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What do primary care clinicians think would help them bridge the ‘implementation gap’ in screening for risky drinking and brief advice, and extend the potential benefits to a greater proportion of the population? A European trial found the answer differed depending on distinctive national circumstances.
STUDY 2019 HTM file
Impact of the introduction and withdrawal of financial incentives on the delivery of alcohol screening and brief advice in English primary health care: an interrupted time-series analysis
The clearest impact of financial incentives to screen primary care patients in England was the plummeting screening rate after the incentives were withdrawn. If these results are applicable to England as a whole, over the following 21 months withdrawing the payments resulted in 603,719 fewer patients being screened for risky drinking and 27,439 fewer receiving brief advice.
REVIEW 2019 HTM file
Supervised consumption sites: a nuanced assessment of the causal evidence
How high should the evidence bar be set when deciding whether to endorse drug consumption rooms?
People with co-occurring mental health and substance use problems are often unable to access the care they need. This 2017 guide from Public Health England describes what better care would look like, underpinned by the principles that there is ‘no wrong door’ for accessing support, and it is ‘everyone’s job’ the other side of the door to help.
STUDY 2016 HTM file
Improving the delivery of brief interventions for heavy drinking in primary health care: outcome results of the Optimizing Delivery of Health Care Intervention (ODHIN) five-country cluster randomized factorial trial
The EU-funded ODHIN trial tested eight strategies to promote screening and brief interventions for risky drinking in primary health care units in five European countries. Results suggested that financial incentives were key but were reinforced by training and support.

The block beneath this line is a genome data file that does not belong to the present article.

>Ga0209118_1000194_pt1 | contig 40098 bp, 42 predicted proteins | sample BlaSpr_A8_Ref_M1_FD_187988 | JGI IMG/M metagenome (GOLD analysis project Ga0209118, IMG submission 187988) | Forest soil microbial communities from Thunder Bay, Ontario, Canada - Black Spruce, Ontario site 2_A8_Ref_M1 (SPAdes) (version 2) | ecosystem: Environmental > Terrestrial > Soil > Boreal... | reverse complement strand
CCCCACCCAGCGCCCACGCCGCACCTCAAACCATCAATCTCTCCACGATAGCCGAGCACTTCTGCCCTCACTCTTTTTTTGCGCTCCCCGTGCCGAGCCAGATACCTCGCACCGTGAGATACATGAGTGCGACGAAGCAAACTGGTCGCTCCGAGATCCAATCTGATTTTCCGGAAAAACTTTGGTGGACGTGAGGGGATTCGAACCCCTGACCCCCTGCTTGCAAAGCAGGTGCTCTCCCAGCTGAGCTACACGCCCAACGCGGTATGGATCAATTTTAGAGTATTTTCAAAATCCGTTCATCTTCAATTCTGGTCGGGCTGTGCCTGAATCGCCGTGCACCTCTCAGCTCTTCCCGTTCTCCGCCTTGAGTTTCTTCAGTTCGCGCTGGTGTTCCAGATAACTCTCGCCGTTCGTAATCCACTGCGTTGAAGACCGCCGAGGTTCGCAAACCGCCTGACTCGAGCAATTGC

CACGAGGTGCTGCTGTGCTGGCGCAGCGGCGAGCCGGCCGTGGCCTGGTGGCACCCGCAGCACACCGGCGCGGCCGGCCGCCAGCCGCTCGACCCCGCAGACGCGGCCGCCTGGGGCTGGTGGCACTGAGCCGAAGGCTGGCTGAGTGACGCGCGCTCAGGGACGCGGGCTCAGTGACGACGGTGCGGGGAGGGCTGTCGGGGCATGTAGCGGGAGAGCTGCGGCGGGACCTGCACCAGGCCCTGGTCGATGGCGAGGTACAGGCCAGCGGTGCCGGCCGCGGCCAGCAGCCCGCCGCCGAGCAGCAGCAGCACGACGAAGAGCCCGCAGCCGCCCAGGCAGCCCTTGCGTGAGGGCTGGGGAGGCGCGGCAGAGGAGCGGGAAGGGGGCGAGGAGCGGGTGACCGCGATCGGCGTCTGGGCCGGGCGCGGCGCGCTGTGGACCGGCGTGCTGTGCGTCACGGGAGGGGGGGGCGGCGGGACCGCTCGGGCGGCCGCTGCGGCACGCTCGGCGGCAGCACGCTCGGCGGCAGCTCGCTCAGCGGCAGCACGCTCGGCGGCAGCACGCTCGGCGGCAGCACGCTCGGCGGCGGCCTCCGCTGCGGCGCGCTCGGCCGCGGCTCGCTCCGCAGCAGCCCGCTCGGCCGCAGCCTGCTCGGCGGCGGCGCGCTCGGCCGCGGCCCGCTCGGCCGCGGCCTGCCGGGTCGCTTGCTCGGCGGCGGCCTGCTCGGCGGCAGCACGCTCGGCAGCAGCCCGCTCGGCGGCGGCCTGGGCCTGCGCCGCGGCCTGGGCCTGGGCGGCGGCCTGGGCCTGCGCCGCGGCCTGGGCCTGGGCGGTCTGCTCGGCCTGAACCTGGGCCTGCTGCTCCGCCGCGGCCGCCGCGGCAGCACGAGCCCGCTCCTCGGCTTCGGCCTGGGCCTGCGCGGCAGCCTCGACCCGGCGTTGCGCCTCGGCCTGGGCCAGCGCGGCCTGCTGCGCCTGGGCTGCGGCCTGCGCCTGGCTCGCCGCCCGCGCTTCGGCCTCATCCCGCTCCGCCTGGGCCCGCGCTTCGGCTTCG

Could combinations of three strategies – training and support, financial reimbursement, and the opportunity to refer patients to a website – cost-effectively boost delivery of brief interventions in European primary care? The important aim was to find the best way to narrow the ‘implementation gap’ between the number of patients who could benefit from these interventions and those who receive them.
In these UK national prevention guidelines, experts prioritised population-wide changes like price rises and outlet restrictions which affect everyone, independent of the choices they make. But in England government prefers to target what they see as the troublesome minority, not the responsible majority.
MATRIX CELL 2018 HTM file
Drug Treatment Matrix cell D4: Organisational functioning; Psychosocial therapies
Key studies on how treatment organisations affect the implementation and effectiveness of psychosocial therapies for drug dependence. See if you agree that “organizational climate underlies the entire process of innovation adoption”, appreciate the obstructive effect of high staff turnover and how to reduce it, ask yourself, “Is my service even ready for change?” – and explore whether change driven by money is just as good for patients as that motivated by a desire to improve their lives.
DOCUMENT 2017 HTM file
Commissioning impact on drug treatment: The extent to which commissioning structures, the financial environment and wider changes to health and social welfare impact on drug misuse treatment and recovery
Based on research, financial data and stakeholder surveys and testimonies, the UK government’s official drug policy advisers warn that without significant efforts to protect investment and quality, in England “loss of funding will result in the dismantling of a drug misuse treatment system that has brought huge improvement to the lives of people with drug and alcohol problems”.
MATRIX CELL 2018 HTM file
Drug Treatment Matrix cell E2: Treatment systems; Generic and cross-cutting issues
Seminal and key studies on local, regional and national systems for effectively and cost-effectively providing drug addiction treatment. Commentary focuses on payment-by-results funding mechanisms, crime-reduction as a justification for treatment, and ways to improve treatment systems, especially the core care planning process.
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